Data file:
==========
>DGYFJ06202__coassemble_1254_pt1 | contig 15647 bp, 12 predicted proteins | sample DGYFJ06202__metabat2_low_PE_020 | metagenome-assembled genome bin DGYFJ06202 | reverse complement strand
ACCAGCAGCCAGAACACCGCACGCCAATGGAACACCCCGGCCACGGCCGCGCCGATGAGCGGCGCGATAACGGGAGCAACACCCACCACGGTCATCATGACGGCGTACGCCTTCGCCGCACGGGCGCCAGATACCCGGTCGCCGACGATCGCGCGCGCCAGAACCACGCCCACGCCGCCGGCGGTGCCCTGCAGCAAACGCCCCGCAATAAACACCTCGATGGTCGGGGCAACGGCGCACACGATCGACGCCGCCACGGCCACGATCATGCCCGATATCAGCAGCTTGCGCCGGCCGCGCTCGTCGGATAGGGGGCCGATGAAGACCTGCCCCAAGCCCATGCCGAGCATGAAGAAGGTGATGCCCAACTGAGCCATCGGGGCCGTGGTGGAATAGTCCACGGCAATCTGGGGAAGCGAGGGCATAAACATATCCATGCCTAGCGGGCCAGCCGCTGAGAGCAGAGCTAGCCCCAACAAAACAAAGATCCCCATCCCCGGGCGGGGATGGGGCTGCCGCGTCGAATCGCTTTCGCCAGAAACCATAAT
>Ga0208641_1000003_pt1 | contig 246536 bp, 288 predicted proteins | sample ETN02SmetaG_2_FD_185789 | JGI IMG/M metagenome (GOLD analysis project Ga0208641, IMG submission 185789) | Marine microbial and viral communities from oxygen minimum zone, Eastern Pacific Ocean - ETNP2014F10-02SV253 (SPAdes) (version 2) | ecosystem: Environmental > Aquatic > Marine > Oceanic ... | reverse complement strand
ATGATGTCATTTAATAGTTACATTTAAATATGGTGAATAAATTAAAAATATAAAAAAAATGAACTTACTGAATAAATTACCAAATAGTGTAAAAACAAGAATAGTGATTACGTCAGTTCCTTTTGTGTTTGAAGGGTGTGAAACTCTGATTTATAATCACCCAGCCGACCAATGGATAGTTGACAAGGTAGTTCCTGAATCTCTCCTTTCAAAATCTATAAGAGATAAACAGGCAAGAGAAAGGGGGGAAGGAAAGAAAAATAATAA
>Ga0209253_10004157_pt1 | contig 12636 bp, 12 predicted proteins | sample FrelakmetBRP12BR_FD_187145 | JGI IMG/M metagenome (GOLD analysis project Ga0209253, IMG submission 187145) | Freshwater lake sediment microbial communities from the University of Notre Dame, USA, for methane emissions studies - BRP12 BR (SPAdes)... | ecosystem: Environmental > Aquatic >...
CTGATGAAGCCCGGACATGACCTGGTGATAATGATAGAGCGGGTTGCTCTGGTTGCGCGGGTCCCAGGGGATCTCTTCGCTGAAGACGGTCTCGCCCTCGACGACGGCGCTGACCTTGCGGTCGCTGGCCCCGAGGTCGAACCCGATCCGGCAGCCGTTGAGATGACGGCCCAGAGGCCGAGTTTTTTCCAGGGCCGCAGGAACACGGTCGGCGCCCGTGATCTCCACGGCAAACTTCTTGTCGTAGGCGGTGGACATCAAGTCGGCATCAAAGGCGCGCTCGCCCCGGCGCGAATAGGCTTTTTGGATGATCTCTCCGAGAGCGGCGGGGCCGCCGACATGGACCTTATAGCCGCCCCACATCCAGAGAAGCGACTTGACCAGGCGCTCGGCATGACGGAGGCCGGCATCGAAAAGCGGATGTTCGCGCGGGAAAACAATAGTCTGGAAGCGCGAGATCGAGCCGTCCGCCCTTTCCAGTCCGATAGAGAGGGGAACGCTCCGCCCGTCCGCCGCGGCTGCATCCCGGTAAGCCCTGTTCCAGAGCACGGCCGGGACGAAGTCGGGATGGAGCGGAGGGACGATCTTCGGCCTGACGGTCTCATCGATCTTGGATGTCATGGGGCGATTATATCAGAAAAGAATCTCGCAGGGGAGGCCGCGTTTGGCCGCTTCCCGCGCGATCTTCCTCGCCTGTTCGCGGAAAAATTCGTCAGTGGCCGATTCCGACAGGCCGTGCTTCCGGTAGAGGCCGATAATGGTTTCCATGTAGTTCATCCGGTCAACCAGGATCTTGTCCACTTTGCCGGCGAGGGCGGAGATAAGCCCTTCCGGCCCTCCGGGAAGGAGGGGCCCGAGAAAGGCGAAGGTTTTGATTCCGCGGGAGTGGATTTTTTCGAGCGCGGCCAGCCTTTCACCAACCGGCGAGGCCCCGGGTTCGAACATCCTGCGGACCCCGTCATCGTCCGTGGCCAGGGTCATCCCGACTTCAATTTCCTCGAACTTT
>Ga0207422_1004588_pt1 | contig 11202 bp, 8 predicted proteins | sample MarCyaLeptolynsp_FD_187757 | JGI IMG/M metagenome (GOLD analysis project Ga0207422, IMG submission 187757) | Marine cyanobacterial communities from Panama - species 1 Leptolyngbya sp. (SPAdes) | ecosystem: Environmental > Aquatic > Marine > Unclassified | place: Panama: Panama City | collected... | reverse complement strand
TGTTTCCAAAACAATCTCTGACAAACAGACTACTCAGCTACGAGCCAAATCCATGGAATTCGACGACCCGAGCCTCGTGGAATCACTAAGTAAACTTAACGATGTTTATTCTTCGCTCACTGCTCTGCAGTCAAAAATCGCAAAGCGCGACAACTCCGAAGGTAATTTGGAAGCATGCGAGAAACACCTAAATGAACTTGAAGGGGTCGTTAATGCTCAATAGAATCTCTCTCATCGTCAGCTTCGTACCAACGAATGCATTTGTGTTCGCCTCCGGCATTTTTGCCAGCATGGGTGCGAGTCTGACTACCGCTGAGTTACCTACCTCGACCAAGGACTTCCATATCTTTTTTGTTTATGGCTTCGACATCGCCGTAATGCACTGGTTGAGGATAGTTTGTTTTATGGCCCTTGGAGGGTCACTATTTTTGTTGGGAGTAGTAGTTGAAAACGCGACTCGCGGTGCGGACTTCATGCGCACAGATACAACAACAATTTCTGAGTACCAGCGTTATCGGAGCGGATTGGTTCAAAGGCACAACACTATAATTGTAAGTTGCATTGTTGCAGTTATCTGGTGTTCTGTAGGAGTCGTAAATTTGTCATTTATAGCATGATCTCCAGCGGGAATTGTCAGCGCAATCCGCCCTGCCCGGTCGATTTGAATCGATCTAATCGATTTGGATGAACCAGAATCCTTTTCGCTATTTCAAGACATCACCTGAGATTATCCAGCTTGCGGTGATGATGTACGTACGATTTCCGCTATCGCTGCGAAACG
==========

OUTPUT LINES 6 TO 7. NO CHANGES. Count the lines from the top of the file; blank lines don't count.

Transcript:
CTGATGAAGCCCGGACATGACCTGGTGATAATGATAGAGCGGGTTGCTCTGGTTGCGCGGGTCCCAGGGGATCTCTTCGCTGAAGACGGTCTCGCCCTCGACGACGGCGCTGACCTTGCGGTCGCTGGCCCCGAGGTCGAACCCGATCCGGCAGCCGTTGAGATGACGGCCCAGAGGCCGAGTTTTTTCCAGGGCCGCAGGAACACGGTCGGCGCCCGTGATCTCCACGGCAAACTTCTTGTCGTAGGCGGTGGACATCAAGTCGGCATCAAAGGCGCGCTCGCCCCGGCGCGAATAGGCTTTTTGGATGATCTCTCCGAGAGCGGCGGGGCCGCCGACATGGACCTTATAGCCGCCCCACATCCAGAGAAGCGACTTGACCAGGCGCTCGGCATGACGGAGGCCGGCATCGAAAAGCGGATGTTCGCGCGGGAAAACAATAGTCTGGAAGCGCGAGATCGAGCCGTCCGCCCTTTCCAGTCCGATAGAGAGGGGAACGCTCCGCCCGTCCGCCGCGGCTGCATCCCGGTAAGCCCTGTTCCAGAGCACGGCCGGGACGAAGTCGGGATGGAGCGGAGGGACGATCTTCGGCCTGACGGTCTCATCGATCTTGGATGTCATGGGGCGATTATATCAGAAAAGAATCTCGCAGGGGAGGCCGCGTTTGGCCGCTTCCCGCGCGATCTTCCTCGCCTGTTCGCGGAAAAATTCGTCAGTGGCCGATTCCGACAGGCCGTGCTTCCGGTAGAGGCCGATAATGGTTTCCATGTAGTTCATCCGGTCAACCAGGATCTTGTCCACTTTGCCGGCGAGGGCGGAGATAAGCCCTTCCGGCCCTCCGGGAAGGAGGGGCCCGAGAAAGGCGAAGGTTTTGATTCCGCGGGAGTGGATTTTTTCGAGCGCGGCCAGCCTTTCACCAACCGGCGAGGCCCCGGGTTCGAACATCCTGCGGACCCCGTCATCGTCCGTGGCCAGGGTCATCCCGACTTCAATTTCCTCGAACTTT
>Ga0207422_1004588_pt1 | contig 11202 bp, 8 predicted proteins | sample MarCyaLeptolynsp_FD_187757 | JGI IMG/M metagenome (GOLD analysis project Ga0207422, IMG submission 187757) | Marine cyanobacterial communities from Panama - species 1 Leptolyngbya sp. (SPAdes) | ecosystem: Environmental > Aquatic > Marine > Unclassified | place: Panama: Panama City | collected... | reverse complement strand